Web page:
Mechanical behavior in living cells consistent with the tensegrity model

Ning Wang, Keiji Naruse, Dimitrije Stamenović, Jeffrey J. Fredberg, Srboljub M. Mijailovich, Iva Marija Tolić-Nørrelykke, Thomas Polte, Robert Mannix, Donald E. Ingber

Research output: Contribution to journalArticle

504 Citations (Scopus)

Abstract

Alternative models of cell mechanics depict the living cell as a simple mechanical continuum, porous filament gel, tensed cortical membrane, or tensegrity network that maintains a stabilizing prestress through incorporation of discrete structural elements that bear compression. Real-time microscopic analysis of cells containing GFP-labeled microtubules and associated mitochondria revealed that living cells behave like discrete structures composed of an interconnected network of actin microfilaments and microtubules when mechanical stresses are applied to cell surface integrin receptors. Quantitation of cell tractional forces and cellular prestress by using traction force microscopy confirmed that microtubules bear compression and are responsible for a significant portion of the cytoskeletal prestress that determines cell shape stability under conditions in which myosin light chain phosphorylation and intracellular calcium remained unchanged. Quantitative measurements of both static and dynamic mechanical behaviors in cells also were consistent with specific a priori predictions of the tensegrity model. These findings suggest that tensegrity represents a unified model of cell mechanics that may help to explain how mechanical behaviors emerge through collective interactions among different cytoskeletal filaments and extracellular adhesions in living cells.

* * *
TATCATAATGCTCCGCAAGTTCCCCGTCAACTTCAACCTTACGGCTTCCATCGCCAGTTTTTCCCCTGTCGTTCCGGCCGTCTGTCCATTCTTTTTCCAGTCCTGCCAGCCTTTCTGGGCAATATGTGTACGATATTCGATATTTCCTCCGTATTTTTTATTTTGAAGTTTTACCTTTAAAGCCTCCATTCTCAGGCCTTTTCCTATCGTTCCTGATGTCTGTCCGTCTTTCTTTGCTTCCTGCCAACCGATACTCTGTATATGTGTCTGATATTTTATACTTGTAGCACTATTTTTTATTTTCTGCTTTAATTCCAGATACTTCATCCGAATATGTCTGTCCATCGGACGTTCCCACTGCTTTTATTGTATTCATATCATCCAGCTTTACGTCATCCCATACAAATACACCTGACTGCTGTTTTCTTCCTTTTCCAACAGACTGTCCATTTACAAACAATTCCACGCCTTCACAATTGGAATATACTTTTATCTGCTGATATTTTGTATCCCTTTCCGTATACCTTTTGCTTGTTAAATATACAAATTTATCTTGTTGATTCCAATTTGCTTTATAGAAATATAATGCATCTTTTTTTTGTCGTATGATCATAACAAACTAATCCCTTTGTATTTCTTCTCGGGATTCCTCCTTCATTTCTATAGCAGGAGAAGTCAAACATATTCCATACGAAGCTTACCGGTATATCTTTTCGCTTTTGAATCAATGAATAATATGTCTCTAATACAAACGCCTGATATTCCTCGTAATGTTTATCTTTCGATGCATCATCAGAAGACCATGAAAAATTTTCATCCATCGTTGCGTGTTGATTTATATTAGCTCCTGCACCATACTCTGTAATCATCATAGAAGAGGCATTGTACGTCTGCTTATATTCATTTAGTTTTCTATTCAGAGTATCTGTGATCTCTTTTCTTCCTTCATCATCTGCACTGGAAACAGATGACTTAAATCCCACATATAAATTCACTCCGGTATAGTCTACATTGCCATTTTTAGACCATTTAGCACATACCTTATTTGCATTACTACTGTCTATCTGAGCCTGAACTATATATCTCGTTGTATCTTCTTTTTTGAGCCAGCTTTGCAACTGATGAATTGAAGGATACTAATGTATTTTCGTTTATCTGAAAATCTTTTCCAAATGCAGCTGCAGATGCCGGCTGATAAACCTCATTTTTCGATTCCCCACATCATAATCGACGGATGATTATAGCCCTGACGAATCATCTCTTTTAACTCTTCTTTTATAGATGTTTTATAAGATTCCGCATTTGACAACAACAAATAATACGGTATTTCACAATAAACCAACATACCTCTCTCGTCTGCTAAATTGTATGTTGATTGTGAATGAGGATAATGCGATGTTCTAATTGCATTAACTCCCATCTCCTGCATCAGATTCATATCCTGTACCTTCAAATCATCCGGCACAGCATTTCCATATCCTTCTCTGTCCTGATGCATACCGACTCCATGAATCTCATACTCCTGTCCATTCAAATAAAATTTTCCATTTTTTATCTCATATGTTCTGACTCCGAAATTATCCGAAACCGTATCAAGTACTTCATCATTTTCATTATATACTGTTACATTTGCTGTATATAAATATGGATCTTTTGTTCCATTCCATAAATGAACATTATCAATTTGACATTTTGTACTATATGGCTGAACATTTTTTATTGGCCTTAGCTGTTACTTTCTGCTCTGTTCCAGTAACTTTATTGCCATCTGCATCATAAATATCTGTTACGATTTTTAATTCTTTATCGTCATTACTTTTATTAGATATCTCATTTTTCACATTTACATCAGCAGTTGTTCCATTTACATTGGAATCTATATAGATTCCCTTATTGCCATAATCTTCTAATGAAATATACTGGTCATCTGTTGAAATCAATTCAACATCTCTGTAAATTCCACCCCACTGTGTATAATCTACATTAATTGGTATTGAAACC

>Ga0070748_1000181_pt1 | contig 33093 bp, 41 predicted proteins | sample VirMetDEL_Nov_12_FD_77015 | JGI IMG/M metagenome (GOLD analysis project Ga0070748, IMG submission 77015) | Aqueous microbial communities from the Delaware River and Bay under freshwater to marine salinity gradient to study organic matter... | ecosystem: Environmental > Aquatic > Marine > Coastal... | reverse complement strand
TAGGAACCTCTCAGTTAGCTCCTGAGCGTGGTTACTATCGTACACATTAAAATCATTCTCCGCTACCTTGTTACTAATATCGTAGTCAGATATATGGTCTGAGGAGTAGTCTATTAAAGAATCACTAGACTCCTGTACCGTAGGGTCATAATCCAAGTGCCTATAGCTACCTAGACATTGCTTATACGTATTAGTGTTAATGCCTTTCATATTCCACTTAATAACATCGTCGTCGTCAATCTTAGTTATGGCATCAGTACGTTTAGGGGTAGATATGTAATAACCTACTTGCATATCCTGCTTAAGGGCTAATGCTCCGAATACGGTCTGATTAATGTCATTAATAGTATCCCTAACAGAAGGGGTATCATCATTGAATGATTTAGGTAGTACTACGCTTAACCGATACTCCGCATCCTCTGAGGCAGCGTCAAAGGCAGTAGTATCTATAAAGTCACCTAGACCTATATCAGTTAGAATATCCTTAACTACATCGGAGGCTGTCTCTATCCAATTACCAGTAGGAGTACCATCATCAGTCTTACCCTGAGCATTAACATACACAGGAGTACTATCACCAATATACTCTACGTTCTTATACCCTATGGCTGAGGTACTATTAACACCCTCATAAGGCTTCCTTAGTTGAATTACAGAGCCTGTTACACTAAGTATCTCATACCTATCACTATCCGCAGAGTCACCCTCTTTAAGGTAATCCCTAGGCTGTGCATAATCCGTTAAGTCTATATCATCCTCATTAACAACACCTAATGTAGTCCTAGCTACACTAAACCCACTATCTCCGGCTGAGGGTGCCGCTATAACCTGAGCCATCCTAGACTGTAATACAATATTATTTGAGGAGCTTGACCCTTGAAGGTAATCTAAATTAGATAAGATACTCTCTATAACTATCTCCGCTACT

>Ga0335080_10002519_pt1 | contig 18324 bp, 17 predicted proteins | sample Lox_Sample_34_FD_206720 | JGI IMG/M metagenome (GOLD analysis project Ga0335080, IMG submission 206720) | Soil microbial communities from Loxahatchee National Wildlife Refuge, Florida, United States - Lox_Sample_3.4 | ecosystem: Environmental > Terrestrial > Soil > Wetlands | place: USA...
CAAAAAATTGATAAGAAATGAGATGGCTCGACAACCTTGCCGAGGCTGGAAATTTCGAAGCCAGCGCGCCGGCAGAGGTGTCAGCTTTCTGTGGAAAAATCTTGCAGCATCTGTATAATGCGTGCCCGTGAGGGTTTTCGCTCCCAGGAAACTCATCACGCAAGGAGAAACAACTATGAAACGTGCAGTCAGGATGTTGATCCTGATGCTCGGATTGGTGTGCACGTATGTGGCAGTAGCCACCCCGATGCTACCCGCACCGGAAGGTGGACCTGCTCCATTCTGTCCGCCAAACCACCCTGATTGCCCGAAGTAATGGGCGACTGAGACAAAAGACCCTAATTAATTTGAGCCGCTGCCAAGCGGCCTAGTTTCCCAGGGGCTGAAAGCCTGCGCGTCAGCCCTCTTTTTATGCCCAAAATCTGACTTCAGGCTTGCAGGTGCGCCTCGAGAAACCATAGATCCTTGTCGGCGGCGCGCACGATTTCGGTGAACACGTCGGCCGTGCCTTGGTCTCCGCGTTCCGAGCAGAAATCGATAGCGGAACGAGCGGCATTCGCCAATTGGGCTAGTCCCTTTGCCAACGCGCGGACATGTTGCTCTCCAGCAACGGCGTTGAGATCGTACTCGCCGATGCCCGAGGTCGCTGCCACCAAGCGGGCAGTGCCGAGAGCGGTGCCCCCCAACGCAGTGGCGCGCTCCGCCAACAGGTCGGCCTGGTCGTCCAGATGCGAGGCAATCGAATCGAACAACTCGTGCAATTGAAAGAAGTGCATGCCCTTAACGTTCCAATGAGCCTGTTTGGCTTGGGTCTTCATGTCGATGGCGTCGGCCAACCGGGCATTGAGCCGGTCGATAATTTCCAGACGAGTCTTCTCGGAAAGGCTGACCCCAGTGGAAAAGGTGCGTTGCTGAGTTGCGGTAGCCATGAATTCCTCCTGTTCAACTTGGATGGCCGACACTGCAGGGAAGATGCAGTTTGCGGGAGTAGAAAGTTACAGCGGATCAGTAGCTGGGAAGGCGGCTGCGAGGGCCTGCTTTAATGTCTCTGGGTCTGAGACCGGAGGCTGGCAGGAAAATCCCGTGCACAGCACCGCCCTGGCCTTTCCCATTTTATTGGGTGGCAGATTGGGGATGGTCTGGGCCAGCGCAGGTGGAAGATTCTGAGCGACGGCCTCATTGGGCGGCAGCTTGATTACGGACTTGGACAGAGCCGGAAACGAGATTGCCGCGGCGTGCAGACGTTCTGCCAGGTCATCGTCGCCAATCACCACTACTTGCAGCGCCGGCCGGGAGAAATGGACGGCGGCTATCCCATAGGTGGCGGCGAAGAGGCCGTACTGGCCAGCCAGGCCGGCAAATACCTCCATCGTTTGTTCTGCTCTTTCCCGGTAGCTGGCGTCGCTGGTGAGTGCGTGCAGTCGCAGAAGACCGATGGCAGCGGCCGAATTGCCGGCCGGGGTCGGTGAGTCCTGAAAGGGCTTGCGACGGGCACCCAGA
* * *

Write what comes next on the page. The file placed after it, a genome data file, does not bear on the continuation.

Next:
Original languageEnglish
Pages (from-to)7765-7770
Number of pages6
JournalProceedings of the National Academy of Sciences of the United States of America
Volume98
Issue number14
DOIs
Publication statusPublished - 2001

Keywords

  • Cell mechanics
  • Cytoskeleton
  • Mechanotransduction
  • Microtubules
  • Myosin light chain phosphorylation

ASJC Scopus subject areas

  • General

Fingerprint Dive into the research topics of 'Mechanical behavior in living cells consistent with the tensegrity model'. Together they form a unique fingerprint.

Cite this